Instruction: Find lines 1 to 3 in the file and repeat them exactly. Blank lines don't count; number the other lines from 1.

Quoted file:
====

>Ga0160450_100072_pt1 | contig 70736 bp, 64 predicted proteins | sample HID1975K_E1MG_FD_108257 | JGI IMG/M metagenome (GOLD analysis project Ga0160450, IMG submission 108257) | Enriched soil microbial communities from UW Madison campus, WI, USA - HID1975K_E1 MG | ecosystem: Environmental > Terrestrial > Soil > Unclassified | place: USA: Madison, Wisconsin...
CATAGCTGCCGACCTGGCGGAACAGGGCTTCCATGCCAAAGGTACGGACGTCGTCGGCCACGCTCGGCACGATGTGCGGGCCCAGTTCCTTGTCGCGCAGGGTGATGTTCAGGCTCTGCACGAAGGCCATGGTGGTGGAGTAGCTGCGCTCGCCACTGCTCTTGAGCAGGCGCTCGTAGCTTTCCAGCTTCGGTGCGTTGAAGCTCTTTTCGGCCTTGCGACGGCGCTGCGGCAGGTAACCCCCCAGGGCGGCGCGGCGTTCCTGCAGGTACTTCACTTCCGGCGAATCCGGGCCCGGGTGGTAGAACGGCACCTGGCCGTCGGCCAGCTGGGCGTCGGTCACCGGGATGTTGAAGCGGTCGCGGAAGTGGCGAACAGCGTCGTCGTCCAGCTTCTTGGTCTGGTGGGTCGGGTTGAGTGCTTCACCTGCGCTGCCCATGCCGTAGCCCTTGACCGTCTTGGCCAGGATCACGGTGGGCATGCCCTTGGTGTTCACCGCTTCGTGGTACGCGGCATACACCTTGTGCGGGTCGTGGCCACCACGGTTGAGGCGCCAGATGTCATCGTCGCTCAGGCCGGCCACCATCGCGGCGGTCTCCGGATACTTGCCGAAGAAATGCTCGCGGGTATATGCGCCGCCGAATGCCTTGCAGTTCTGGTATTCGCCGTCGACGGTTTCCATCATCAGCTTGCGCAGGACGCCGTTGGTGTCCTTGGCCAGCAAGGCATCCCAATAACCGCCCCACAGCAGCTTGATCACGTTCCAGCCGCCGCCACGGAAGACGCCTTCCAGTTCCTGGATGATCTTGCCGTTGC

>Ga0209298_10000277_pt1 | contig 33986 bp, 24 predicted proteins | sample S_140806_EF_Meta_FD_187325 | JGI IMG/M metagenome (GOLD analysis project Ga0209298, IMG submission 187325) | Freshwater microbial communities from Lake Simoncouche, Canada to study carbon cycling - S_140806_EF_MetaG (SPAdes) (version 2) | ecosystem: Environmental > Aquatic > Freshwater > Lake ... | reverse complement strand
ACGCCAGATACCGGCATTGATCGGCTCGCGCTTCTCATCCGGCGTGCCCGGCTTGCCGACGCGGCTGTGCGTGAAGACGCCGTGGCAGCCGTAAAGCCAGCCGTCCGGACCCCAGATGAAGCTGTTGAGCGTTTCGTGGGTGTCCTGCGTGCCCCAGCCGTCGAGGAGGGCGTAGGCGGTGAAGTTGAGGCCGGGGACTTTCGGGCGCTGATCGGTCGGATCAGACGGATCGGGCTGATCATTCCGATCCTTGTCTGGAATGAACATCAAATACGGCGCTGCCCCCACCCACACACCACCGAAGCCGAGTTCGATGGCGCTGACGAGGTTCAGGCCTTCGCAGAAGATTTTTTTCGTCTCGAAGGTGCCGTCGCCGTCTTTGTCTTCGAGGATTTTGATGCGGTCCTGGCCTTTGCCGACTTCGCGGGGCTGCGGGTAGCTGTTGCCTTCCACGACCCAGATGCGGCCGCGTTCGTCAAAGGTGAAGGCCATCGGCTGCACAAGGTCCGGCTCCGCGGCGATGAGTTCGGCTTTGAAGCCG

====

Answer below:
>Ga0160450_100072_pt1 | contig 70736 bp, 64 predicted proteins | sample HID1975K_E1MG_FD_108257 | JGI IMG/M metagenome (GOLD analysis project Ga0160450, IMG submission 108257) | Enriched soil microbial communities from UW Madison campus, WI, USA - HID1975K_E1 MG | ecosystem: Environmental > Terrestrial > Soil > Unclassified | place: USA: Madison, Wisconsin...
CATAGCTGCCGACCTGGCGGAACAGGGCTTCCATGCCAAAGGTACGGACGTCGTCGGCCACGCTCGGCACGATGTGCGGGCCCAGTTCCTTGTCGCGCAGGGTGATGTTCAGGCTCTGCACGAAGGCCATGGTGGTGGAGTAGCTGCGCTCGCCACTGCTCTTGAGCAGGCGCTCGTAGCTTTCCAGCTTCGGTGCGTTGAAGCTCTTTTCGGCCTTGCGACGGCGCTGCGGCAGGTAACCCCCCAGGGCGGCGCGGCGTTCCTGCAGGTACTTCACTTCCGGCGAATCCGGGCCCGGGTGGTAGAACGGCACCTGGCCGTCGGCCAGCTGGGCGTCGGTCACCGGGATGTTGAAGCGGTCGCGGAAGTGGCGAACAGCGTCGTCGTCCAGCTTCTTGGTCTGGTGGGTCGGGTTGAGTGCTTCACCTGCGCTGCCCATGCCGTAGCCCTTGACCGTCTTGGCCAGGATCACGGTGGGCATGCCCTTGGTGTTCACCGCTTCGTGGTACGCGGCATACACCTTGTGCGGGTCGTGGCCACCACGGTTGAGGCGCCAGATGTCATCGTCGCTCAGGCCGGCCACCATCGCGGCGGTCTCCGGATACTTGCCGAAGAAATGCTCGCGGGTATATGCGCCGCCGAATGCCTTGCAGTTCTGGTATTCGCCGTCGACGGTTTCCATCATCAGCTTGCGCAGGACGCCGTTGGTGTCCTTGGCCAGCAAGGCATCCCAATAACCGCCCCACAGCAGCTTGATCACGTTCCAGCCGCCGCCACGGAAGACGCCTTCCAGTTCCTGGATGATCTTGCCGTTGC

>Ga0209298_10000277_pt1 | contig 33986 bp, 24 predicted proteins | sample S_140806_EF_Meta_FD_187325 | JGI IMG/M metagenome (GOLD analysis project Ga0209298, IMG submission 187325) | Freshwater microbial communities from Lake Simoncouche, Canada to study carbon cycling - S_140806_EF_MetaG (SPAdes) (version 2) | ecosystem: Environmental > Aquatic > Freshwater > Lake ... | reverse complement strand